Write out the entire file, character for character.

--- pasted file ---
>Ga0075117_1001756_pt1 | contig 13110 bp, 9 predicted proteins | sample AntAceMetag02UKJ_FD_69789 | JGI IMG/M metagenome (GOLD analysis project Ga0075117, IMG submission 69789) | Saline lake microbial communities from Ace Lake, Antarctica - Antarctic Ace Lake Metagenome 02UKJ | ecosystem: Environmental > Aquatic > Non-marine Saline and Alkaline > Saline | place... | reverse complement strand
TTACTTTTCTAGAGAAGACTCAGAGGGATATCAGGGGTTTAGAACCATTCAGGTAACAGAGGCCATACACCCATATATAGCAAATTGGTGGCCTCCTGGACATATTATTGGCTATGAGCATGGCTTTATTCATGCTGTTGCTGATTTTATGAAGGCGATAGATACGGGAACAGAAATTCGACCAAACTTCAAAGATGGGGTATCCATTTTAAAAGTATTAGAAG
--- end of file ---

>Ga0075117_1001756_pt1 | contig 13110 bp, 9 predicted proteins | sample AntAceMetag02UKJ_FD_69789 | JGI IMG/M metagenome (GOLD analysis project Ga0075117, IMG submission 69789) | Saline lake microbial communities from Ace Lake, Antarctica - Antarctic Ace Lake Metagenome 02UKJ | ecosystem: Environmental > Aquatic > Non-marine Saline and Alkaline > Saline | place... | reverse complement strand
TTACTTTTCTAGAGAAGACTCAGAGGGATATCAGGGGTTTAGAACCATTCAGGTAACAGAGGCCATACACCCATATATAGCAAATTGGTGGCCTCCTGGACATATTATTGGCTATGAGCATGGCTTTATTCATGCTGTTGCTGATTTTATGAAGGCGATAGATACGGGAACAGAAATTCGACCAAACTTCAAAGATGGGGTATCCATTTTAAAAGTATTAGAAG